It may have been a while since you saw the Perfect Fit series on this site, but we’re bringing it back… with a vengeance.

We’re talking about those essential layering items: men’s sweaters.

Yes, they come in all shapes, sizes and forms – we’ll get to that in a second. But whether you rock a shawl-collar cardigan or a more casual crewneck sweater, the Effortless Gent core principles still apply to all men’s sweaters and cardigans.

It’s all about fit and quality. So we’ll start there and show you the essentials to buy along the way.

How should men’s sweaters fit?

Consider the classic winter sweater – maybe something reliable like a J. Crew merino wool V-neck. You should look for a sweater that hugs your shoulders but offers room to move – and layer.

Sweater sizing is different for everyone and some brands feature slimmer fits than others. For example, an H&M V-neck sweater could be cut slimmer than the J. Crew V-neck.

Bottom line: Trying on brands as you go is a must.

The same fit principles apply whether we’re talking men’s V-neck sweaters or men’s crewneck sweaters.

Pick a crewneck sweater that allows you to show some shirt collar while maintaining the same proper fit as your V-neck. Either way, think “tailored-but-mobile”.

A visual example is helpful. Let’s go with the actor who plays everyone’s favorite secret agent, Daniel Craig.

The Perfect Fit: Sweaters

Are we all blessed with Craig’s physique? Certainly not.

But his V-neck sweaters fit his frame well (if a bit snug). They define his shoulders with a high armhole and a slim arm.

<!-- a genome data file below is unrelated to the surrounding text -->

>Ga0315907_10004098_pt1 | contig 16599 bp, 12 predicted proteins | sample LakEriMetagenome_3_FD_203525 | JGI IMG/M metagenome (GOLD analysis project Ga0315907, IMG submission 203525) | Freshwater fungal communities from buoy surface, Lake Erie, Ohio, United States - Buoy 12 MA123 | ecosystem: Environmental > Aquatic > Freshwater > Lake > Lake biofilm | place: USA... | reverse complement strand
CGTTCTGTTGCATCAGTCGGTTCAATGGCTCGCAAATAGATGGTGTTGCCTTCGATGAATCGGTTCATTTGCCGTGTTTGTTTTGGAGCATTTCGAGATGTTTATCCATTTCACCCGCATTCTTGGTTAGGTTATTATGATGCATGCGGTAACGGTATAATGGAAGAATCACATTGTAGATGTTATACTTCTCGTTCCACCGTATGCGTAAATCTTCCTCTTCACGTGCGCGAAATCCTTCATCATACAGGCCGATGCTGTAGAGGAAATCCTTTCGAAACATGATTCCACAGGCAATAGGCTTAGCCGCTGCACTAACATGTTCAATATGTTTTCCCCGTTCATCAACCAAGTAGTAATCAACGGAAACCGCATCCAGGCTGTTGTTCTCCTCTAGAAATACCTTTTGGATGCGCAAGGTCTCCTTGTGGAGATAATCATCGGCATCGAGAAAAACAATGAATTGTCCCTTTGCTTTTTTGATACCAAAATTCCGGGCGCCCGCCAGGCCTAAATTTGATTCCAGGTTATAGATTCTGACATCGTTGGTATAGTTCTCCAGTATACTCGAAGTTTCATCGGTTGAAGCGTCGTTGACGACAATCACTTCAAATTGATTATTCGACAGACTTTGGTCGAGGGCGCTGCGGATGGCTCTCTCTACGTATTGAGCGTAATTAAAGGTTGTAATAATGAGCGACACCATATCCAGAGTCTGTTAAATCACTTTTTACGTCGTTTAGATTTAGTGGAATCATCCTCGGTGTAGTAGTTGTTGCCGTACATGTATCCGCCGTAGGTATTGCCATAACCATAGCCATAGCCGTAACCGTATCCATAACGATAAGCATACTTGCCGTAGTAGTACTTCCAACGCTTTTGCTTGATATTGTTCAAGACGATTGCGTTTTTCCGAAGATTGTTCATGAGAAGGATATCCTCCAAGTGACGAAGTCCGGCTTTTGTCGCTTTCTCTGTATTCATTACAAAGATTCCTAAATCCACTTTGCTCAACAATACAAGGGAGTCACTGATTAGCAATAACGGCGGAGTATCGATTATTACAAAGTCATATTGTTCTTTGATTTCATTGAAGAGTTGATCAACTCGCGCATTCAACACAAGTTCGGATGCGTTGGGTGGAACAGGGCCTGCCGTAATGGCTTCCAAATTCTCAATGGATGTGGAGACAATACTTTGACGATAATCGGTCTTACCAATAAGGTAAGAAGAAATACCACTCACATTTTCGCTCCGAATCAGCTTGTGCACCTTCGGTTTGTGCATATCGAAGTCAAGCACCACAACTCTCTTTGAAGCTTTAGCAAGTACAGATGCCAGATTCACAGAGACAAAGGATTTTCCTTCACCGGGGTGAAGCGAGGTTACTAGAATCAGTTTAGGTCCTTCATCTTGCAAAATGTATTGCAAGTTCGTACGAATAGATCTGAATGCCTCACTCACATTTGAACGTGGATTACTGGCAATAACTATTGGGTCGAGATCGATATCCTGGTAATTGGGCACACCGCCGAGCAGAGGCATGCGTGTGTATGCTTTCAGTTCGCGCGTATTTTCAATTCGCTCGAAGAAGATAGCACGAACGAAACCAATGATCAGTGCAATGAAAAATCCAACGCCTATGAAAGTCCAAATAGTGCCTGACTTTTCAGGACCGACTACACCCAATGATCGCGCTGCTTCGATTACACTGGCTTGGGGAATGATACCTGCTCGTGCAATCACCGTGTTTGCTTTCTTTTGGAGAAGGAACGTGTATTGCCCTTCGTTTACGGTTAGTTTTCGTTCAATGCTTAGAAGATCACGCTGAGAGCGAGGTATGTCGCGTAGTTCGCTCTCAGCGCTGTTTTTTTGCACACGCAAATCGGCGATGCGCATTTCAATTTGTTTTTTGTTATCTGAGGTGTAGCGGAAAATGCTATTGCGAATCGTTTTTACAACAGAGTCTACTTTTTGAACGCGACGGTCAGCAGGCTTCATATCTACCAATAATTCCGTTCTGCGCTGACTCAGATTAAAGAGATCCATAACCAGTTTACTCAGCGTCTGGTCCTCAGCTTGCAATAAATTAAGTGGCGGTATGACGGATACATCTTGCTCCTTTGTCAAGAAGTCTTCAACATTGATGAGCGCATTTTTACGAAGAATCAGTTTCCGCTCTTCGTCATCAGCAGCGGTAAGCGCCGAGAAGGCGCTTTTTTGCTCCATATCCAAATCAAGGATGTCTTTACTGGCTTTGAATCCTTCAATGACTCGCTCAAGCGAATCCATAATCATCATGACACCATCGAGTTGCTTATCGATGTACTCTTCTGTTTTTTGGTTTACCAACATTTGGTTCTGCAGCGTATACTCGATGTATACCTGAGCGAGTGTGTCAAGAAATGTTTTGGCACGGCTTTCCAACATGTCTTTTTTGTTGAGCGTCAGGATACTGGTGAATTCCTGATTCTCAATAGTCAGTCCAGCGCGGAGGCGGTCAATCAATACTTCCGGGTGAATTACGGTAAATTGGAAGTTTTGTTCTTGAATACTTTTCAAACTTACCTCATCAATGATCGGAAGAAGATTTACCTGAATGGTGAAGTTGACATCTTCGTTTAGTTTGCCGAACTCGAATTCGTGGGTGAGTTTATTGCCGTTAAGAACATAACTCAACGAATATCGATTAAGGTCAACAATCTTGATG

Again, some of that is from the dude’s hardcore gym habits. But the overall example is worth following.

When on-screen, Bond knows how to rock a V-neck sweater with the best of them. Note the tailored fit and just-right length.

Think of it this way:

  • Avoid excess fabric below your arms and through the sides.
  • You should be able to comfortably slide on your sweater over an Oxford shirt.

What about thicker men’s sweaters?

The same principles apply to a sweater with a thicker knit – say, a more casual, sportswear-inspired crewneck sweatshirt.

The fabric is going to be thicker – potentially something like French terry cotton. But you should look for a sweater with a higher armhole and no excess fabric through the sides.

When it comes to equally thick knits – like a ribbed shawl-collar cardigan – turn again to our main man Mr. Craig. He layers a rugged henley under a shawl-collar cardigan to great effect.

The Perfect Fit: Sweaters

Throwing on a pullover? It should be similar in fit to men’s V-neck sweaters or men’s crewneck sweaters – with a quarter-zip front, of course. You want higher armholes and minimal excess fabric through the sides and waist.